Obama’s Ocean Policy Initiative: Washington’s latest power grab

Bonner Cohen Author, Fixing America’s Crumbling Underground Infrastructure
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As if the sputtering U.S. economy weren’t in enough trouble already, the Obama administration is cooking up a new scheme that will extend the heavy hand of Washington to somewhere it has never gone before.

Unveiled with precious little fanfare on July 19 in the form of an Executive Order, the White House’s Ocean Policy Initiative will subject America’s waterways — oceans, rivers, bays, estuaries, and the Great Lakes — to federal zoning.  Under the scheme, these areas would be managed according to the Orwellian-sounding notion of “coastal and marine spatial planning.”  As an unnamed administration official told the Los Angeles Times: “This sets the nation on a path of much more comprehensive planning to both conservation and sustainable use of [ocean] resources.”

An elaborate, multi-layered bureaucratic structure would oversee all of this. Nine regional commissions, composed of federal, state, and tribal officials, would decide which commercial and recreational activities are appropriate.  Their recommendations, however, would have to be approved by a newly created National Ocean Council, which the White House says will “strengthen ocean governance and coordination.”  The council will consist of spatial planners drawn from the likes of the White House Council on Environmental Quality, the White House Office of Science and Technology Policy, the Environmental Protection Agency (EPA), the National Oceanic and Atmospheric Administration (NOAA), the National Aeronautic and Space Agency (NASA), and the departments of Interior, Commerce, Agriculture, Homeland Security, and Health and Human Services.

State and local officials, hoping to have some input on zoning decisions affecting their jurisdictions, will soon find that the deck has been stacked against them.  To cite but one glaring example: Both the Commerce Department and NOAA are represented on the National Ocean Council.  But NOAA is a division of the Commerce Department.  The feds get two votes for the price of one.

As if on cue, NOAA dutifully rolled out its own “Next-Generation Strategic Plan” weeks in advance of Obama’s Executive Order. In language that would have done honor to the late Eastern Bloc’s most renowned central planners, NOAA proclaimed that, “Comprehensive planning will address competing uses to protect coastal communities and resources from the impacts of hazards and land-based pollution on vulnerable ecosystems.”

The scope of what the administration is putting together is no less ambitious than its healthcare and cap-and-trade initiatives. Industries — from agriculture, timber, and shipping to fishing, mining, and oil and gas — stand to be affected.  The inclusion of the Great Lakes in the plan signals the reach of the new policy.  Indeed, the Mississippi, Missouri, and Ohio River Valleys will be targeted every bit as much as coastal North Carolina or Alaska.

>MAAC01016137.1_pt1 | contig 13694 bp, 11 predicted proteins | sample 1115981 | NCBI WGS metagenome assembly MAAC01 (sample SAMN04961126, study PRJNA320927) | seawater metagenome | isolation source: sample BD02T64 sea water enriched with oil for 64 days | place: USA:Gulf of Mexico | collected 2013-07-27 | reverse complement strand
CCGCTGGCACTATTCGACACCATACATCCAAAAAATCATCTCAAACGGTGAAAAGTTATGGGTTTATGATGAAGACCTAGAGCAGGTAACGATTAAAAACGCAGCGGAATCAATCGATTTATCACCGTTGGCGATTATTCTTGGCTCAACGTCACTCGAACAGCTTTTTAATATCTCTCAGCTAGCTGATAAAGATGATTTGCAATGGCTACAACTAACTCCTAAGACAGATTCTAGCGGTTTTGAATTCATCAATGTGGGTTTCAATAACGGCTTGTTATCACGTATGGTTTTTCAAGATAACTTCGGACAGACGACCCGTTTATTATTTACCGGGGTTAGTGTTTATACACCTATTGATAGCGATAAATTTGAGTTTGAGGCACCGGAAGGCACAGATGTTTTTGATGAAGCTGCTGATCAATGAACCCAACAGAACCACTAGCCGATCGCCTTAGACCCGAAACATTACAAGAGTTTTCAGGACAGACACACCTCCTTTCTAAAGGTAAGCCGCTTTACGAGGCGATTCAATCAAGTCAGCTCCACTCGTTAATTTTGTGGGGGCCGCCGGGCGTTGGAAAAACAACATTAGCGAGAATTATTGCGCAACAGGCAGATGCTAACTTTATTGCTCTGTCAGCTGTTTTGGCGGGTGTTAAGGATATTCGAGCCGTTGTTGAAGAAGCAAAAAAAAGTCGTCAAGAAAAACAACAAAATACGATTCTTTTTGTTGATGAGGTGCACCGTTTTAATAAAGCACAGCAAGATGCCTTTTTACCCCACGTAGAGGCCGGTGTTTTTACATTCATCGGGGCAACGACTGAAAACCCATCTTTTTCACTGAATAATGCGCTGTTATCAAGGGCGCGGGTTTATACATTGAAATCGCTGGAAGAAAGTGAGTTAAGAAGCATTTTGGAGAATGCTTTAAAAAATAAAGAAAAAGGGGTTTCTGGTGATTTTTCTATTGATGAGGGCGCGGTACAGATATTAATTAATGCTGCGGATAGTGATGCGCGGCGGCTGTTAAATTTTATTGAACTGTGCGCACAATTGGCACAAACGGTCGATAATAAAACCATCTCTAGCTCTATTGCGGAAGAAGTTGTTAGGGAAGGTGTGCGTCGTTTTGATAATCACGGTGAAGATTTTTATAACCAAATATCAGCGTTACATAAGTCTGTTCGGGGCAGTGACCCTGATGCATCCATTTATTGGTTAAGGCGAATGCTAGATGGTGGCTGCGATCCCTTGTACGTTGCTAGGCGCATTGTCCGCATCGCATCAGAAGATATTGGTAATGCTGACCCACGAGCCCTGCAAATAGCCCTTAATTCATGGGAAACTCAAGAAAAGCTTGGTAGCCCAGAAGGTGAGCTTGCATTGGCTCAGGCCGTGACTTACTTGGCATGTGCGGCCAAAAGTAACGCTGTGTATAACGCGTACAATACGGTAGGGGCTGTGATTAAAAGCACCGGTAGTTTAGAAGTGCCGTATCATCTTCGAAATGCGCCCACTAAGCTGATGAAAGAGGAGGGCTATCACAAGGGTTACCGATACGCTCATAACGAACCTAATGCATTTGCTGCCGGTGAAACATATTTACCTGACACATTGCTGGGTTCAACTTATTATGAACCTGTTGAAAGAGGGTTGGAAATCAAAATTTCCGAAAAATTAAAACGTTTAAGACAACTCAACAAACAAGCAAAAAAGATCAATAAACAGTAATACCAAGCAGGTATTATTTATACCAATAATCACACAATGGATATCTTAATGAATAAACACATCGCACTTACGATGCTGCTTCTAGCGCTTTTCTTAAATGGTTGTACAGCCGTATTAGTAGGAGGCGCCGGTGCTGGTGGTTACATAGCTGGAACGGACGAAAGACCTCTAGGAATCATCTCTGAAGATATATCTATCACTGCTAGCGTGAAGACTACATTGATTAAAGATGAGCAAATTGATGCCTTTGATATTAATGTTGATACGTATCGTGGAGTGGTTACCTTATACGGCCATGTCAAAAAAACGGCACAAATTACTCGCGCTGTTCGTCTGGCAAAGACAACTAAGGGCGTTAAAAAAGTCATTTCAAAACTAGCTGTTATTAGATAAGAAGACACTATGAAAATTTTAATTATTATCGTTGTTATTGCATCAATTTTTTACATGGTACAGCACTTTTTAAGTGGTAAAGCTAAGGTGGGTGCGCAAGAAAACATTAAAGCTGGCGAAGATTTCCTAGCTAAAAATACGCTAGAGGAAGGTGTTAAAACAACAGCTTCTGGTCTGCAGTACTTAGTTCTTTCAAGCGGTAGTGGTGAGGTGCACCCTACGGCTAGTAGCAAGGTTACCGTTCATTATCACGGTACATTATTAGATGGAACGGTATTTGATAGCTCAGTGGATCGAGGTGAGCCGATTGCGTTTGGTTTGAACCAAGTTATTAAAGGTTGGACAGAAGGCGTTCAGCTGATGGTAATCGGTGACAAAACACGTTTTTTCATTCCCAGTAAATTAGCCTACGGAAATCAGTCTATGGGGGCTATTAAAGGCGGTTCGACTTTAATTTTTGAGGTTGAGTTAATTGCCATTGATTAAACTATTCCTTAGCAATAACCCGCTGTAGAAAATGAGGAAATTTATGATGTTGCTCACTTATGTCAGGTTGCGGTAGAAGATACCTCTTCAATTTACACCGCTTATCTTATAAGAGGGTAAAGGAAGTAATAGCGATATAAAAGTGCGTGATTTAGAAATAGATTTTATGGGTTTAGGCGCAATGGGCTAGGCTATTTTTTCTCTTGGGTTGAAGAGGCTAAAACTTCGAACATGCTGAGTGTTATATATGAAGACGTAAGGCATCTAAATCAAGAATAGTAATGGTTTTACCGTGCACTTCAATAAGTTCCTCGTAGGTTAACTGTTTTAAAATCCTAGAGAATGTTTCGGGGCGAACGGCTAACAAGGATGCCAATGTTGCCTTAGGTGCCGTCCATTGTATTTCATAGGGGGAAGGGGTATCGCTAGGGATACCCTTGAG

Federal departments and agencies included in the plan are directed to “take all such action as necessary to implement the policy set forth” in the Executive Order.  The EPA — far and away the nation’s most powerful regulatory agency — could, for example, determine that emissions from power plants are harming the oceans.  And if Congress fails to pass a cap-and-trade bill, the EPA could use the pretext of protecting the oceans to clamp down on greenhouse-gas emissions as another extra-legislative way to pursue the administration’s global-warming agenda.

A White House-directed Interagency Task Force on Ocean Policy spent over a year on the project, and the carefully selected officials made sure that the policy contains language that is loose, even by the standards of Washington bureaucrats.  Thus, human activities will be subjected to “ecosystem-based management.”  No one, however, can say where an ecosystem begins or ends in either time or space. What constitutes an “ecosystem” will be in the eyes of the beholders in Washington.

Furthermore, in determining whether shipping, commercial fishing, oil and natural gas drilling, or recreational boating will adversely affect a particular ecosystem, our newly anointed spatial planners are urged to take a “precautionary approach.”  Similarly, these activities are to be “sustainable.”  These slippery terms are an open invitation to regulatory mischief on a grand scale.

The president’s instruction to “take such action as necessary” will inevitably lead to a tidal wave of new regulations under the Clean Water Act, Clean Air Act, or some other federal statute, all of which will have the force of law behind them.

What the administration in effect is putting in place is an alternative power structure that circumvents existing state and local decision-making bodies and replaces them with made-in-Washington zoning. All of this is taking place without the consent of Congress, without the consent of the governors, and, most important of all, without the consent of the governed.

The administration’s ocean policy will only drive more American companies to seek their fortunes overseas.

Bonner R. Cohen, Ph. D., is a senior fellow at the National Center for Public Policy Research in Washington, D.C.